In 1966, Ashley Wiltshire accompanied a group of students from the upstate New York seminary where he was studying for the ministry to Albany, Georgia, to work in the civil rights movement. Struck by the fact that a group of law students seemed to be accomplishing much more than his group of seminary students, Wiltshire left seminary, earned a law degree at Vanderbilt, and began clerking for the struggling Legal Aid office in Nashville, which had existed for a year and a half when he joined it.
Ultimately rising to executive director, Wiltshire spent his entire 37-year career with what became the Legal Aid Society of Middle Tennessee and the Cumberlands, helping to oversee its expansion to eight offices that now serve indigent clients in 48 counties. To be eligible for Legal Aid services, clients must receive less than $12,500 in annual income, with only an additional $4,500 allowed for each additional person in the household, and the non-profit organization focuses on family law, consumer cases, housing and landlord/tenant disputes, public benefits and health care. Legal Aid serves "the poorest of the poor," and a disproportionate number of its cases involve domestic violence.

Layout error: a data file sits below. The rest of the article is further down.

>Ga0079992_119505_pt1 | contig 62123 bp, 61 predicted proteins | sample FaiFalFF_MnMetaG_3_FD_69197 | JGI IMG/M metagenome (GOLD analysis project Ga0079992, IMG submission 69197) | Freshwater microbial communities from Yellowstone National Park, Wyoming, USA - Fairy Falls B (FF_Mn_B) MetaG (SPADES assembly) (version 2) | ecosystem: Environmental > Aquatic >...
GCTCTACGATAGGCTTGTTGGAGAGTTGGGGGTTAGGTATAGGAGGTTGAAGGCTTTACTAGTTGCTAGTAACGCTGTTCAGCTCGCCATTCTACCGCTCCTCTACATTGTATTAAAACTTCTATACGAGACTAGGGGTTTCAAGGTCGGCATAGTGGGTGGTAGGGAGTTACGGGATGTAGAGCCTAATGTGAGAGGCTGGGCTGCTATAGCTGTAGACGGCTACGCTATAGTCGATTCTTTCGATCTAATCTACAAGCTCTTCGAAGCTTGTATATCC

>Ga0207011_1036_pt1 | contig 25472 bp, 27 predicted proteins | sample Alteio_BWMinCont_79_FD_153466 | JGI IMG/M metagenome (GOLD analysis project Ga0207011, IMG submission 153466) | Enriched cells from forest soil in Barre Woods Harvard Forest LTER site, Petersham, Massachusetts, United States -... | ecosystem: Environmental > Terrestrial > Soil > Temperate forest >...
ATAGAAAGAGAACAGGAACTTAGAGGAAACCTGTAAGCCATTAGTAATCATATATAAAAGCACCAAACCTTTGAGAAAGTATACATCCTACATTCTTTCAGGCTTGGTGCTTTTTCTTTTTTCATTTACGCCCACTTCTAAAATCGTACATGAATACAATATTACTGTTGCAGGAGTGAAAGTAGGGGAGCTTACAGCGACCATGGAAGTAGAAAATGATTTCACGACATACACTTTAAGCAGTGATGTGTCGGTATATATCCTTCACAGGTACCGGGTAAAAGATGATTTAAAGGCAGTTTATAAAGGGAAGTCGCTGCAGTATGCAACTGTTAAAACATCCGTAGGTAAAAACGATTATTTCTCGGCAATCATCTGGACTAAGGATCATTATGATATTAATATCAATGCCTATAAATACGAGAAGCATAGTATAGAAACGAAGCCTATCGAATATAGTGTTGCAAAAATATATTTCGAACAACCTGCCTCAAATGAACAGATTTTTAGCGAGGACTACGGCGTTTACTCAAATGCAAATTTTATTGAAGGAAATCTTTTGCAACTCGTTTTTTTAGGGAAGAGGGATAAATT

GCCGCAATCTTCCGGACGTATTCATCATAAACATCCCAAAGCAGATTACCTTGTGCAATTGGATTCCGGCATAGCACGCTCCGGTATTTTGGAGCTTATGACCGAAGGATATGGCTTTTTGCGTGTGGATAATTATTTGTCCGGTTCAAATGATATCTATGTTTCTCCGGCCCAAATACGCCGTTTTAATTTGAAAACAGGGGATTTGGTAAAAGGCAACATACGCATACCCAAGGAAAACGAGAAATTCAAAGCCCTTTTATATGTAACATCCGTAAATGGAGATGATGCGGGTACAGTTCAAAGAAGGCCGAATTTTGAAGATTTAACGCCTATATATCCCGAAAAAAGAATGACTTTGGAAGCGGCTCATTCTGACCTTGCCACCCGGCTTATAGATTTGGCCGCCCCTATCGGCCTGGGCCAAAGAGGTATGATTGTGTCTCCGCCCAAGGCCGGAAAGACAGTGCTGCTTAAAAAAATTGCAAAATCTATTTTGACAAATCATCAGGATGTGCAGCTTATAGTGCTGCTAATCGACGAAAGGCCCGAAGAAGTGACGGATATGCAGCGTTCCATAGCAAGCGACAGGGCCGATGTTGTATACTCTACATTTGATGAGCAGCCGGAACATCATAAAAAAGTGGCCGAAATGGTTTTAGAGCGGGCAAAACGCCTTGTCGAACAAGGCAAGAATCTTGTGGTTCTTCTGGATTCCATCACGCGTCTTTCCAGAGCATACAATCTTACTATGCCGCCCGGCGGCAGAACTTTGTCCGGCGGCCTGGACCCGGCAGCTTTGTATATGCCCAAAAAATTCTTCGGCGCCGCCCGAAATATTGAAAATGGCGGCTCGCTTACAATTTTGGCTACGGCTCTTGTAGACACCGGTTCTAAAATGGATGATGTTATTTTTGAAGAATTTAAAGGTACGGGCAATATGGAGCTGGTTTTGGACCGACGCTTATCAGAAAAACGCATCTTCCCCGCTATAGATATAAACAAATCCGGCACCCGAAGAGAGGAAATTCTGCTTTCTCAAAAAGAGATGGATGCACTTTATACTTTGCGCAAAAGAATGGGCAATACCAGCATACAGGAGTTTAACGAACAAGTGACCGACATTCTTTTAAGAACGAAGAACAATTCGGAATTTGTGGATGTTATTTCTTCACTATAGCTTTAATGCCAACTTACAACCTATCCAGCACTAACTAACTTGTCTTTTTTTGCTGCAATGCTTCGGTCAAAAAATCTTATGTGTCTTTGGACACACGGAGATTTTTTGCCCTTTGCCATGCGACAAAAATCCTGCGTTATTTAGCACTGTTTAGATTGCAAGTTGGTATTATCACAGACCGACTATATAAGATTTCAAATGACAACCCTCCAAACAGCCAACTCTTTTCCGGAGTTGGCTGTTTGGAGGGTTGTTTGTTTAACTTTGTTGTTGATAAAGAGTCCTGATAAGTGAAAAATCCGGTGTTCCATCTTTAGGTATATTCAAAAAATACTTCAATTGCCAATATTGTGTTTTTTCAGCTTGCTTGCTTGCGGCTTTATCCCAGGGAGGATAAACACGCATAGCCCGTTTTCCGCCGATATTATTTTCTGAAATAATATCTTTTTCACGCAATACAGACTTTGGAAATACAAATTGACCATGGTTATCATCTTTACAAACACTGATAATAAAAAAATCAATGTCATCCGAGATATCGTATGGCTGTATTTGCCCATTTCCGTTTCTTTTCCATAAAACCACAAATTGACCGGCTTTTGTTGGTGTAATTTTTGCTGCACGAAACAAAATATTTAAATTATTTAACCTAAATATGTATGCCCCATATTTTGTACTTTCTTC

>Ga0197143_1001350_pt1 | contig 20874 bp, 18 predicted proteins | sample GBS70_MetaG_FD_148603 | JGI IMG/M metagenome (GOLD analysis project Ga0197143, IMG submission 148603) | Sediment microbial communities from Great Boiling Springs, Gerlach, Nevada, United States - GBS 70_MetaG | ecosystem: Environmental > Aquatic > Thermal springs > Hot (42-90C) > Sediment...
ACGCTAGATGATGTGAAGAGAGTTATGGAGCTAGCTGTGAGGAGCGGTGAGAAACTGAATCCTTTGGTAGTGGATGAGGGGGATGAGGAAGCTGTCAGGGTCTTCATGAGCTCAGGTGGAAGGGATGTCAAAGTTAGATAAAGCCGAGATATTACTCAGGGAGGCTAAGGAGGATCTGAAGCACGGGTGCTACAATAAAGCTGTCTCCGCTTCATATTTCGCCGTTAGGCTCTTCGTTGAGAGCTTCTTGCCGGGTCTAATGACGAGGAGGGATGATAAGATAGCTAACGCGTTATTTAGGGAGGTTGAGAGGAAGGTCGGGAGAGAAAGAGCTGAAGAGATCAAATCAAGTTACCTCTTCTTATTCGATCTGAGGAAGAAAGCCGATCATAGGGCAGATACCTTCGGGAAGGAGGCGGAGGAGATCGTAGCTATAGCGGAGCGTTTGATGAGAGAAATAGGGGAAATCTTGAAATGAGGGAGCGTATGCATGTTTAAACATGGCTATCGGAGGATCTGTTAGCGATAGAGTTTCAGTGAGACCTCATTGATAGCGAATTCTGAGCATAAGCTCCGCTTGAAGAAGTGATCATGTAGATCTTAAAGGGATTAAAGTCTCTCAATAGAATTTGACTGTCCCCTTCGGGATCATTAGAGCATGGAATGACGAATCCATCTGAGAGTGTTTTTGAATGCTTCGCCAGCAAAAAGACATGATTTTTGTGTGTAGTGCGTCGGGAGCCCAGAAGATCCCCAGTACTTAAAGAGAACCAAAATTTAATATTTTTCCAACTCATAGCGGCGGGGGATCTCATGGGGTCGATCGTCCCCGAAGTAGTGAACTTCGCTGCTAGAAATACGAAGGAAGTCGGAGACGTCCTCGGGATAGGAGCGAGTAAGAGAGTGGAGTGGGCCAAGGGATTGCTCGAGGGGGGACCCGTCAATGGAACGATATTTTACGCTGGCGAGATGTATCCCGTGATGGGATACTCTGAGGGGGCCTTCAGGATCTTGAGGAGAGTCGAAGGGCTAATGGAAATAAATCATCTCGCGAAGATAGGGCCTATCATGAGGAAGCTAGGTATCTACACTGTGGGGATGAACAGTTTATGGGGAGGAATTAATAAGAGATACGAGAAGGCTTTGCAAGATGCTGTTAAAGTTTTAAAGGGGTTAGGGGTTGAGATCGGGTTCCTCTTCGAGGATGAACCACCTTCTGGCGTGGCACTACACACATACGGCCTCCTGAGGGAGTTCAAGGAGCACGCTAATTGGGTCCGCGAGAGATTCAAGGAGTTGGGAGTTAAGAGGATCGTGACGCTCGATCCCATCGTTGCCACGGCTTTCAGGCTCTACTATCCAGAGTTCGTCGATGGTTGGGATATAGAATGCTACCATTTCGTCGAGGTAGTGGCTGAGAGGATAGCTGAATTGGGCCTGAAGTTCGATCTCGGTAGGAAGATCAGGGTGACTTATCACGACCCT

Although Legal Aid recently received a grant to support services to families affected by upcoming changes in state welfare benefits, Wiltshire remains concerned about its inability to meet the tremendous demand for services. Legal Aid gets approximately 20,000 calls a year, but can handle only about 6,000 cases annually, even with the help of lawyers who volunteer their time pro bono.
Wiltshire also hopes Legal Aid will be able to increase salaries in the near future. "We are way behind even salaries for public defenders and district attorneys," he said. "And low salaries mean that many young attorneys who want to work with Legal Aid simply can't afford to."